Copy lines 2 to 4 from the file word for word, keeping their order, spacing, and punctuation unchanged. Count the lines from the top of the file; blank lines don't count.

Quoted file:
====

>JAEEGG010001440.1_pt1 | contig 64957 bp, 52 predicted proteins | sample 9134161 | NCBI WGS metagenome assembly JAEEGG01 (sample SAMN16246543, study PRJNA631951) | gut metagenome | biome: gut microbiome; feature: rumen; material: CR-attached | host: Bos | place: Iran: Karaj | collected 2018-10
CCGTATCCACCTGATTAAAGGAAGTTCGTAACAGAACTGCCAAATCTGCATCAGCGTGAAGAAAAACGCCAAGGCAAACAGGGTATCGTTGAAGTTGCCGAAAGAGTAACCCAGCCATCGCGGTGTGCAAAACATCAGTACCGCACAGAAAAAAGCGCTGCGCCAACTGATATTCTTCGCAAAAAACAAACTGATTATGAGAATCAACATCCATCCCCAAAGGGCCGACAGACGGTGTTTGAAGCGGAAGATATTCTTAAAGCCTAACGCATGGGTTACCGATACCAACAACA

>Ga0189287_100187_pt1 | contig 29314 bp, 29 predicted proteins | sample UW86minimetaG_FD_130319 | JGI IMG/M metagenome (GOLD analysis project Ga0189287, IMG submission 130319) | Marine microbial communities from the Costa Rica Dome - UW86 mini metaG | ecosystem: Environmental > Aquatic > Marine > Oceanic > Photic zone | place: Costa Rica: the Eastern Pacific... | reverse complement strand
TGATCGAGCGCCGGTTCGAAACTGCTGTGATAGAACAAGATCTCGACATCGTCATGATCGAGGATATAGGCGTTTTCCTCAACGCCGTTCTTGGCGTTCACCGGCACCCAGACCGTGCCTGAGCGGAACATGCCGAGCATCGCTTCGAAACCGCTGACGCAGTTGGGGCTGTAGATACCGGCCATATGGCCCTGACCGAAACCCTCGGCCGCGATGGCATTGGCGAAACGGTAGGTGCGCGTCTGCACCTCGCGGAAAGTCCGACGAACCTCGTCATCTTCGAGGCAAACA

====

CCGTATCCACCTGATTAAAGGAAGTTCGTAACAGAACTGCCAAATCTGCATCAGCGTGAAGAAAAACGCCAAGGCAAACAGGGTATCGTTGAAGTTGCCGAAAGAGTAACCCAGCCATCGCGGTGTGCAAAACATCAGTACCGCACAGAAAAAAGCGCTGCGCCAACTGATATTCTTCGCAAAAAACAAACTGATTATGAGAATCAACATCCATCCCCAAAGGGCCGACAGACGGTGTTTGAAGCGGAAGATATTCTTAAAGCCTAACGCATGGGTTACCGATACCAACAACA

>Ga0189287_100187_pt1 | contig 29314 bp, 29 predicted proteins | sample UW86minimetaG_FD_130319 | JGI IMG/M metagenome (GOLD analysis project Ga0189287, IMG submission 130319) | Marine microbial communities from the Costa Rica Dome - UW86 mini metaG | ecosystem: Environmental > Aquatic > Marine > Oceanic > Photic zone | place: Costa Rica: the Eastern Pacific... | reverse complement strand
TGATCGAGCGCCGGTTCGAAACTGCTGTGATAGAACAAGATCTCGACATCGTCATGATCGAGGATATAGGCGTTTTCCTCAACGCCGTTCTTGGCGTTCACCGGCACCCAGACCGTGCCTGAGCGGAACATGCCGAGCATCGCTTCGAAACCGCTGACGCAGTTGGGGCTGTAGATACCGGCCATATGGCCCTGACCGAAACCCTCGGCCGCGATGGCATTGGCGAAACGGTAGGTGCGCGTCTGCACCTCGCGGAAAGTCCGACGAACCTCGTCATCTTCGAGGCAAACA